With summer just kicking off, it’s the perfect time to tackle those home renovation and repair projects on your to-do list. Making a few simple improvements can boost your home’s efficiency, lower your energy costs and it can also put more cash in your pocket at tax time. Whether you’re planning a simple DIY project or a large-scale home renovation, you may be able to save money by taking advantage of several key tax credits.
Non-Business Energy Property Credit
If you’re planning to upgrade your windows, install a new roof or improve your home’s insulation, you could be eligible for the Non-Business Energy Property Credit. This credit expired in 2012 but was renewed through the end of 2013 thanks to the American Taxpayer Relief Act. You can receive the credit if you make improvements to an existing home that’s your principal residence but not rental homes or new construction. Improvements must be completed by the end of the calendar year, so if your renovation project isn’t finished before January 1, 2014, you won’t qualify.
The amount of credit you can receive depends on the type of improvements you’re making. If you’re installing energy-efficient roofing or insulation, the credit is good for 10 percent of the cost up to $500. If you’re planning to install a biomass stove, new heating, and cooling system, an energy-efficient water heater or energy-efficient windows, doors and skylights the amount of the credit ranges from $50 to $300. You’ll need to complete Form 5695 to claim the credit and obtain a credit certification statement from the manufacturer for your records. Keep in mind that if you’ve already claimed the maximum credit available for prior tax years, you won’t be able to claim it again for any improvements you make in 2013.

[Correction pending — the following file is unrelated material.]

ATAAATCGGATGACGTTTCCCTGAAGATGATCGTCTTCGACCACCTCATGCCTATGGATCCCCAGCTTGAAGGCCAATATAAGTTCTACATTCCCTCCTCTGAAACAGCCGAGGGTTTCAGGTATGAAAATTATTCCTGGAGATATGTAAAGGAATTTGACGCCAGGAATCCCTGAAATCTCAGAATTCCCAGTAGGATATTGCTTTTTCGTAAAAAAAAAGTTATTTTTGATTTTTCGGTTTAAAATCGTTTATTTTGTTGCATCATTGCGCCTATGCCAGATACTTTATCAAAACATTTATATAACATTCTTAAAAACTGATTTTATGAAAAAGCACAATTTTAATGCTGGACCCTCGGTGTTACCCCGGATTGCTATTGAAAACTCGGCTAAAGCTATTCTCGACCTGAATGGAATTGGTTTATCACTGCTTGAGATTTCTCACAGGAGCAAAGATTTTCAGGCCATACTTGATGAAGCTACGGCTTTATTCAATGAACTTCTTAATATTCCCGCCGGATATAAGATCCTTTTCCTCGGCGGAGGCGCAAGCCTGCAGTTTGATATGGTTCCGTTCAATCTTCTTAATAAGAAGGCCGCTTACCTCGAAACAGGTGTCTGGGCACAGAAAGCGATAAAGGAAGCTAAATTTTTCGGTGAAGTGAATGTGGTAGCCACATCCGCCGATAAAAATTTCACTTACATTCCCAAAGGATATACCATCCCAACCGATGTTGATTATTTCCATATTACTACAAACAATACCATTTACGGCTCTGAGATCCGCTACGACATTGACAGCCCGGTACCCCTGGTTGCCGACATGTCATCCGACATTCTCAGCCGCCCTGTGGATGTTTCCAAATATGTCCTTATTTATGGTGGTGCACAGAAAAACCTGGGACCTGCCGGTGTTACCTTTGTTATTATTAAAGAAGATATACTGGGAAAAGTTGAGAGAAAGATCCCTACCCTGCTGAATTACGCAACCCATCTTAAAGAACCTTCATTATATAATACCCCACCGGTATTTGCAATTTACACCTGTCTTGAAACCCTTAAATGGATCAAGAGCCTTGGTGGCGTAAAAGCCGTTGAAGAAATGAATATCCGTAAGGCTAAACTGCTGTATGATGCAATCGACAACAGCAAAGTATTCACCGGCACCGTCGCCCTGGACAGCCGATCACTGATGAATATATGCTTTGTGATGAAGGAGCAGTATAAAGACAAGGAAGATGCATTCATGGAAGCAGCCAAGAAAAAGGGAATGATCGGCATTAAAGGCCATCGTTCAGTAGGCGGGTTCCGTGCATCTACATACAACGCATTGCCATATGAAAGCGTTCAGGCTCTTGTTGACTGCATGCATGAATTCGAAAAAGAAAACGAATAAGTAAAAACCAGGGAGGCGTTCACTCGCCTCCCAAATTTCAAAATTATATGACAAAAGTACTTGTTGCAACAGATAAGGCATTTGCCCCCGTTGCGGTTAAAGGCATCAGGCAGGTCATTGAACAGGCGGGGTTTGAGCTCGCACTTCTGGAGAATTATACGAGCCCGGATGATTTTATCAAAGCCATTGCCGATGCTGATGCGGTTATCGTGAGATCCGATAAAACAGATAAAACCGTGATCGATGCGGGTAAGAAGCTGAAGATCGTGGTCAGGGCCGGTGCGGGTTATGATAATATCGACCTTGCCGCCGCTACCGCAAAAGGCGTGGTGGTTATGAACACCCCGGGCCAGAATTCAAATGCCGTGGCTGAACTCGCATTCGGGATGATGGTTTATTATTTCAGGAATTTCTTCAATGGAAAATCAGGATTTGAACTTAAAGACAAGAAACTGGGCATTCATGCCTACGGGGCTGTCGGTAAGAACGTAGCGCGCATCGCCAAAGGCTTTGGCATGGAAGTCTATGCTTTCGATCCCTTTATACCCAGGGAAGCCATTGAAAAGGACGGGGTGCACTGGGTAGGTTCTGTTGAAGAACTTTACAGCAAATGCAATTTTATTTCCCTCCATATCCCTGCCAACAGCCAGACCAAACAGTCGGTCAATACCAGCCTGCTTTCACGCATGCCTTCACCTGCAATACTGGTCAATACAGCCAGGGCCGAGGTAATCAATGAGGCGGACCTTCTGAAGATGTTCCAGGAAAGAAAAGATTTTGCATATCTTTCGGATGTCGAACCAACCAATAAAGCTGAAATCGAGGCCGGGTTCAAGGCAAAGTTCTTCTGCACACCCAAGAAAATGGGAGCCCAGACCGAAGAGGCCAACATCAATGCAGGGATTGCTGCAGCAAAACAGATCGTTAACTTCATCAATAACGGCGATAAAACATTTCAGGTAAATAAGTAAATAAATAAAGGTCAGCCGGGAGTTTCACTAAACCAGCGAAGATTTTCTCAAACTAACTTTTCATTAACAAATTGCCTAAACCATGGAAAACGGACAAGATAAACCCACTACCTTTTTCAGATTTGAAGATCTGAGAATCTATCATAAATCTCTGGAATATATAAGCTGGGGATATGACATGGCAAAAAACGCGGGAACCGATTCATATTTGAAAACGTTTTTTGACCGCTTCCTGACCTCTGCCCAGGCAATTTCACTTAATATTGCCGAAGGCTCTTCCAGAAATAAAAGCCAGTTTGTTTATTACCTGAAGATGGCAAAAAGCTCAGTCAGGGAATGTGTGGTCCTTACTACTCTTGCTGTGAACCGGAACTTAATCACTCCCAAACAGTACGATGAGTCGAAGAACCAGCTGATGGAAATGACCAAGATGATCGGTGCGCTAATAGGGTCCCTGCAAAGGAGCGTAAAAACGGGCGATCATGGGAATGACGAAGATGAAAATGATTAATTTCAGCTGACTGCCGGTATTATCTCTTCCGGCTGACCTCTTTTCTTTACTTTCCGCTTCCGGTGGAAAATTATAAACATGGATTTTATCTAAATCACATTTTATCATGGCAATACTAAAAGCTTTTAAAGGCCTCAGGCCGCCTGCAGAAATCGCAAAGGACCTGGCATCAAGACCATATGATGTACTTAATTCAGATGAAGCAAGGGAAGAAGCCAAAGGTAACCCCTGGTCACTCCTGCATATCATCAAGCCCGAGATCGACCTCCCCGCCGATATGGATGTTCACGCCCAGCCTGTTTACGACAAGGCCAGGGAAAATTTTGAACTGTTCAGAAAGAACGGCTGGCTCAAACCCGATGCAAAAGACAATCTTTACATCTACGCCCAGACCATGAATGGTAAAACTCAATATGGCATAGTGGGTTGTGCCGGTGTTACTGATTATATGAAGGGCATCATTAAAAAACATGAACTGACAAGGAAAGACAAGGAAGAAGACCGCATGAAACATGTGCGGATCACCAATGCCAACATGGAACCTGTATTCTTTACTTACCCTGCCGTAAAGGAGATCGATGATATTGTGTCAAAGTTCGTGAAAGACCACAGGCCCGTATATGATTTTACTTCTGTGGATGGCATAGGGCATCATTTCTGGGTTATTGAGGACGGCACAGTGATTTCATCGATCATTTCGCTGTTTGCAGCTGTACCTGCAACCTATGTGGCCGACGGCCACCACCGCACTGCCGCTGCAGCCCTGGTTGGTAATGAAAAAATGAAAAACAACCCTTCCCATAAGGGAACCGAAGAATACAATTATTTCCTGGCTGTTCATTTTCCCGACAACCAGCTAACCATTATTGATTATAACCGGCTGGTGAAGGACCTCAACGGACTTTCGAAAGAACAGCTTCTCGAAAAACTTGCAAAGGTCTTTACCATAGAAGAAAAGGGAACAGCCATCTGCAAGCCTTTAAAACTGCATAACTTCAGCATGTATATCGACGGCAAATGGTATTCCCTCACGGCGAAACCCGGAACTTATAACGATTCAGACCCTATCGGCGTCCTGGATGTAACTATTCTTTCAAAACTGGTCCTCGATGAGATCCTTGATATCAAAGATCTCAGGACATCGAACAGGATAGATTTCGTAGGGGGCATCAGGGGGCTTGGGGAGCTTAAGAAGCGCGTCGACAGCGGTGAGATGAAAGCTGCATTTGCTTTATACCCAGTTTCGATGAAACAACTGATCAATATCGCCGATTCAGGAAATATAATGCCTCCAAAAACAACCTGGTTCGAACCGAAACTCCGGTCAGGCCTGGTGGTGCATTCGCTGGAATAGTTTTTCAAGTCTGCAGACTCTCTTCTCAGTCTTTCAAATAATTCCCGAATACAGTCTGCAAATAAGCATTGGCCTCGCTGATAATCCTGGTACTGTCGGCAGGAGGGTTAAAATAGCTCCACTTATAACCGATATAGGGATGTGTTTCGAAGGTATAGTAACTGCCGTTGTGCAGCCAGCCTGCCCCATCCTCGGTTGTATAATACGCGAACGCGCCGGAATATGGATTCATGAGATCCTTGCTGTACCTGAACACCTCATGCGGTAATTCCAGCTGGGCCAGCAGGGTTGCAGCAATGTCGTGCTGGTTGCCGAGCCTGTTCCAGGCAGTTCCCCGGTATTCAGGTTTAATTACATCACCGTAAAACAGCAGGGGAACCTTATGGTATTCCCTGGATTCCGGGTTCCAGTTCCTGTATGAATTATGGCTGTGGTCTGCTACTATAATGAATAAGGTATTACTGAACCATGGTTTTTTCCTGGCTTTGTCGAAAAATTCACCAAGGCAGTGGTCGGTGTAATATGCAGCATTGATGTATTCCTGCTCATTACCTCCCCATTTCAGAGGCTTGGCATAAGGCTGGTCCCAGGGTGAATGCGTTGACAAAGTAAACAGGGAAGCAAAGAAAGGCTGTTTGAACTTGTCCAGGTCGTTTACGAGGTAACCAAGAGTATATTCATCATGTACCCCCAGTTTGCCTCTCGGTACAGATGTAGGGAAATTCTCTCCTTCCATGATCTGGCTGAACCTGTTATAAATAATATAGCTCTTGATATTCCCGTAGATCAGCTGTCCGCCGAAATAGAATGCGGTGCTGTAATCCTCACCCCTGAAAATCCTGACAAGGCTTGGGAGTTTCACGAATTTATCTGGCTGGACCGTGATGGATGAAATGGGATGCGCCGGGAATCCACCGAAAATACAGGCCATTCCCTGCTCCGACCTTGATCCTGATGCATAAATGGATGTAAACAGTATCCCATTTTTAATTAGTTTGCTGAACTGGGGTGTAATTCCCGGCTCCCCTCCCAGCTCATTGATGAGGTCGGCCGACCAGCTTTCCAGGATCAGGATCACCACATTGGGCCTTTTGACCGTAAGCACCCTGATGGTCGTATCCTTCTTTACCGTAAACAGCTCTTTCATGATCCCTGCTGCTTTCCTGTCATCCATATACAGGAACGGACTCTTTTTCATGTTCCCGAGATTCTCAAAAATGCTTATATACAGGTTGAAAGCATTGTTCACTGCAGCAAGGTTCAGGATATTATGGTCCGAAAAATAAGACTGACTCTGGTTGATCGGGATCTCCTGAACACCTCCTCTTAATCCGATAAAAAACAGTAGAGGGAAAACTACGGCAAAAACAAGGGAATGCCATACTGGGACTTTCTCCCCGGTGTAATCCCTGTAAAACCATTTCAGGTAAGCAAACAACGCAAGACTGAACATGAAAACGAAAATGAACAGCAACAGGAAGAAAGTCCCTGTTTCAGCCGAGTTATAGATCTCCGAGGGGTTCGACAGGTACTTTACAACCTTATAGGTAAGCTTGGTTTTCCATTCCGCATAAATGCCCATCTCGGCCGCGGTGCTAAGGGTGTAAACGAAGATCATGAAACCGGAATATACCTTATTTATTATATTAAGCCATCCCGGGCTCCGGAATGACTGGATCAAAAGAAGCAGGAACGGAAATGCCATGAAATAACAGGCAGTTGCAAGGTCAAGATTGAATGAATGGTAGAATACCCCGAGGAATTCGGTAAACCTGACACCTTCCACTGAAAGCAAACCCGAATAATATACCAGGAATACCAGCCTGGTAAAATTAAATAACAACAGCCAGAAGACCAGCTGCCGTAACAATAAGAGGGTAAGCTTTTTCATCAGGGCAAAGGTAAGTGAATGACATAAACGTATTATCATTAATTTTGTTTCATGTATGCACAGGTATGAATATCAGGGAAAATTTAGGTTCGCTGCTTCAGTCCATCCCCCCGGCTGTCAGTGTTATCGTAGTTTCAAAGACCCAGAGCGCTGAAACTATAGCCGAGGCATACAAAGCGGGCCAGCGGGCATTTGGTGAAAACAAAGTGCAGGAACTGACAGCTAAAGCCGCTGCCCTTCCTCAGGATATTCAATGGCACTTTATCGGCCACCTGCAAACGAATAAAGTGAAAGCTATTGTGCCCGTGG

Residential Energy Efficient Property Credit
Switching your home to an alternative energy source can dramatically reduce your utility costs and it can also qualify you for a significant tax break. The Residential Energy Efficient Property Credit is good for 30 percent of the total cost of the equipment you install. There’s no upper limit on the amount of credit available and if the amount of your credit exceeds the amount of tax you owe, you can carry forward any unused portion to next year’s tax return.
The credit is good if you’re making improvements to a principal residence or a second home but not for rental properties. There are no restrictions on the type of structure, which means you can claim the credit if you live in a mobile home, condo or a co-op. The credit, which is available through the end of 2016, applies to geothermal heat pumps, small wind turbines and solar energy systems, including solar panels and solar water heaters. The equipment you install must meet specific energy requirements to qualify, which can be found on the Energy Star website. You can claim the credit using Form 5695. A separate credit is available if you’re considering installing a fuel cell and microturbine system. This credit is still good for 30 percent of cost but can only be claimed for a maximum of $500. In addition, it’s only good for systems installed at your principal residence. The credit is also good through the end of 2016.
Investing in your home’s efficiency can sometimes mean a significant out-of-pocket cost but the cost is easily recouped through your energy savings. Taking advantage of tax credits can make key home improvements even more affordable in the long run. For more information on how you can save using home improvement tax credits, take a look at Publication 530, Tax Information for Homeowners on the IRS website.